What was once tucked away in Internet forums is now a mainstream phenomenon spreading terror through the web and in video games, podcasts, and tv shows.
Sigh, why do I read things that give me nightmares? Better yet, how do people come up with these things? Creepypastas are torture that I just can’t get enough of.
For those of you who are unfamiliar, a creepypasta is basically a scary story that gets circulated around the internet. Most of the stories I’ve read are more than just a ghost story, though; they’re meant to disturb, not just scare you. And the more disturbing they are, the less sleep I get.
These internet stories are so popular, they’ve found themselves traversing cyberspace and making their way into our reality via movies, games, and even real-life crimes. Some of the most infamous stories we know originated on user-generated sites like Reddit and 4chan. The most popular and well-known creepypasta revolves around a tall, faceless child-stealer: “The Slender Man”. He’s known to show up in places children frequent, like playgrounds, hiding in the treeline and slowly luring children into his grasp. This demon pied piper is only really seen in the backgrounds of photographs, preying on his next victims.
Don’t worry, there are monsters that target adults too. “Jeff the Killer” stalks those who’ve wronged him (and anybody else, really) and brutally ends their lives. His ghostly appearance might not be so bad if it weren’t for his burned-off eyelids and a self-made Glasgow Smile. There’s no stopping Jeff and his insane rampage against the world.
Killers and kidnappers are cool, but I find the scariest creepypastas to be ones from the writer’s past. Both “1999” and “BEN Drowned” deal with the return of a childhood memory — a mysteriously grim kid’s TV show in “1999” and a popular nintendo game in “BEN Drowned”. The writers of both stories reminisce on the good in their childhood, before slowly finding more and more frightening occurrences they had overlooked before. “1999” and “BEN Drowned” climax when the writers are forced to return to their childhood fears once and for all.
When text isn’t enough, creepypastas make it onto the screen. “The Slender Man” has at least four feature films to his name and many others based on his exploits. Then there are short films like 2AM: The Smiling Man, The Expressionless, White with Red. Creepypastas have a way of taking a page-worth of story and making it just as terrifying as a 2-hour film.
SyFy’s Channel Zero just wrapped up its second out of three seasons. Like American Horror Story, each season is a different theme. Season 1’s “Candle Cove” is based on a creepypasta of the same name, playing out the lives of adults coming to terms with a low-budget pirate show they watched as children, urging them to kill.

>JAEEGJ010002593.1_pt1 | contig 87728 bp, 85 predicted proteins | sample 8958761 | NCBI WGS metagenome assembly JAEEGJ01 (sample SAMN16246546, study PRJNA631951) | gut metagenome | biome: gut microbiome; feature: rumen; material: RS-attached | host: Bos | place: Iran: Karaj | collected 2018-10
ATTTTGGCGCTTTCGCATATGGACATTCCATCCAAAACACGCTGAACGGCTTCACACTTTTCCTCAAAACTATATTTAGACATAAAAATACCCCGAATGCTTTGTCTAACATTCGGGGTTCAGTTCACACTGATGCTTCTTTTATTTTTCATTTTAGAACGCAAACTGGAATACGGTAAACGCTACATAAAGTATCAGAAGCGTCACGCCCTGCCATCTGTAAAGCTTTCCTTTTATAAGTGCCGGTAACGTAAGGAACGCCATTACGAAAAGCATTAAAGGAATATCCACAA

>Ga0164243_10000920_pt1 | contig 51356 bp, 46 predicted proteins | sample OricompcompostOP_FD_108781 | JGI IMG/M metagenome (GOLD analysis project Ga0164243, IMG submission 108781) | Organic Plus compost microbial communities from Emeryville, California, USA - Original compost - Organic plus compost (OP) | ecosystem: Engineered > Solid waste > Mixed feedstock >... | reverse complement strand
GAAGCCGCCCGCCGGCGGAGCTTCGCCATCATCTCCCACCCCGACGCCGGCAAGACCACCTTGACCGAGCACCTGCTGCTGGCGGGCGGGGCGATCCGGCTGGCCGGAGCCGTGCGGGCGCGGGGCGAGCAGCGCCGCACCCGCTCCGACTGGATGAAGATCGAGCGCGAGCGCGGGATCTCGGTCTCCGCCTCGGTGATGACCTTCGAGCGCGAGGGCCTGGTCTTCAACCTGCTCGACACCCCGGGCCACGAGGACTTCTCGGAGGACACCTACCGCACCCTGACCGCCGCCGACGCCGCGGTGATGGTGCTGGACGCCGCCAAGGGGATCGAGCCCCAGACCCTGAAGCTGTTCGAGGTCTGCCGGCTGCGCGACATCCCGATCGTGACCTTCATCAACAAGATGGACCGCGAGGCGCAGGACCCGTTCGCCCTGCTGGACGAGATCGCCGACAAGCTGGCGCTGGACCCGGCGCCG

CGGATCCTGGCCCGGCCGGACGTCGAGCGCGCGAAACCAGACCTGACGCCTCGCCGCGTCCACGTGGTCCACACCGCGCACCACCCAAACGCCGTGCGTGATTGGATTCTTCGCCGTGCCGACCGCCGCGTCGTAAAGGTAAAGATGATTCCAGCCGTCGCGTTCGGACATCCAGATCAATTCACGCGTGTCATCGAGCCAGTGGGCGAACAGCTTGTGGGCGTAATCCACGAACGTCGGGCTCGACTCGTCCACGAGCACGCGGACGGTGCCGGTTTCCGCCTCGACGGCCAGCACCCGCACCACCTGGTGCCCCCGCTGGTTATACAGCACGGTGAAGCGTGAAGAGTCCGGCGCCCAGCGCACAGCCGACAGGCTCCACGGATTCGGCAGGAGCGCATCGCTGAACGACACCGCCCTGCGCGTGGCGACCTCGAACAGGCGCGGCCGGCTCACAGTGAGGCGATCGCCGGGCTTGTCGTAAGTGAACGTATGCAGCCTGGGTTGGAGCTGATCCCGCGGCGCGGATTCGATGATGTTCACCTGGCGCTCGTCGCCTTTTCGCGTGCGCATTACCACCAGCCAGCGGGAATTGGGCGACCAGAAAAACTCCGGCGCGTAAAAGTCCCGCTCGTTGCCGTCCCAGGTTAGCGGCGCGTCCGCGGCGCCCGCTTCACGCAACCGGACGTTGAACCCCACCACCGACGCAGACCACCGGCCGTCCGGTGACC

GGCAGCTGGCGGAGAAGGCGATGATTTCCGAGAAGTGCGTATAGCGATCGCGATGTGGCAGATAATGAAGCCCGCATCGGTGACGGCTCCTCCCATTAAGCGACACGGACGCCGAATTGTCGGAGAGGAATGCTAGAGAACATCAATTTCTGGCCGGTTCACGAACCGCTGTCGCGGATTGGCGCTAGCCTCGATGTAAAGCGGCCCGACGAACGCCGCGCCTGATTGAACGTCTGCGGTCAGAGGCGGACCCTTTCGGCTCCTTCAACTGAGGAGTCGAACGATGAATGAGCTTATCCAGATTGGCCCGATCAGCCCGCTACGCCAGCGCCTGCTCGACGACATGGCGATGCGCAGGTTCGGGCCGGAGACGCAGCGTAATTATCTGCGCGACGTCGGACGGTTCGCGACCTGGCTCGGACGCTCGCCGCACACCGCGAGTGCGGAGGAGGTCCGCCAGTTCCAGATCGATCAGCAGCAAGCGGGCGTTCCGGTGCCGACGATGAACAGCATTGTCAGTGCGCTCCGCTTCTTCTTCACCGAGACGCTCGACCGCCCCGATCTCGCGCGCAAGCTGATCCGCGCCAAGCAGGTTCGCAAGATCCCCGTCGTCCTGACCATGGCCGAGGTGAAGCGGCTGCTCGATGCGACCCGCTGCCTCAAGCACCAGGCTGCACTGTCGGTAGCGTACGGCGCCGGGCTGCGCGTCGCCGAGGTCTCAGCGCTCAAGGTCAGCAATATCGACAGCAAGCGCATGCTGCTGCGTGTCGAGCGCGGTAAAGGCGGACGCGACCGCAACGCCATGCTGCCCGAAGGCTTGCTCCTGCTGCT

Season 2 takes us through the “No-End House”, a pop-up haunt that twists reality and shows you your worst nightmares. Channel Zero’s reputation for delivering surreal scares is continuously growing, with Season 3 “Butcher’s Block” premiering in 2018.
Even podcasts got on the creepypasta train. There are countless channels retelling these internet stories, with sound effects and voice actors that rival radio plays in their heyday.
And if movies and other digital media aren’t enough, there’s always an independent game out there somewhere. Again, the Slender Man returns with 2012’s breakout game “Slender: The Eight Pages”, where users navigate spooky woods to find letters detailing the famed monster.
“The Uncle Who Works for Nintendo” didn’t necessarily start out as a creepypasta, but it takes those same trends and puts them into game form. Games based on creepypastas are just as much a staple in the indie community as the original stories are, with new content and expanded storylines showing up daily.
It’s amazing how these stories have spread across such an array of media from a short forum post to million-dollar productions.
Creepypastas may have just arrived on the horror scene, but their penchant for the macabre, the weird, and the ghastly is second to none. Something you can find in all creepypastas is the sense that these stories are genuine. Because they’re mostly written by internet nobodies, they sound like you and me — sentences are written exactly as they would have been said around a campfire.
No matter how absurd the situation, the narrator exudes an air of plausibility, leaving the reader, watcher, listener, or player no choice but to believe if only for a second. But who would ever want to believe stories as unsettling as these?
The answer, apparently, is everyone.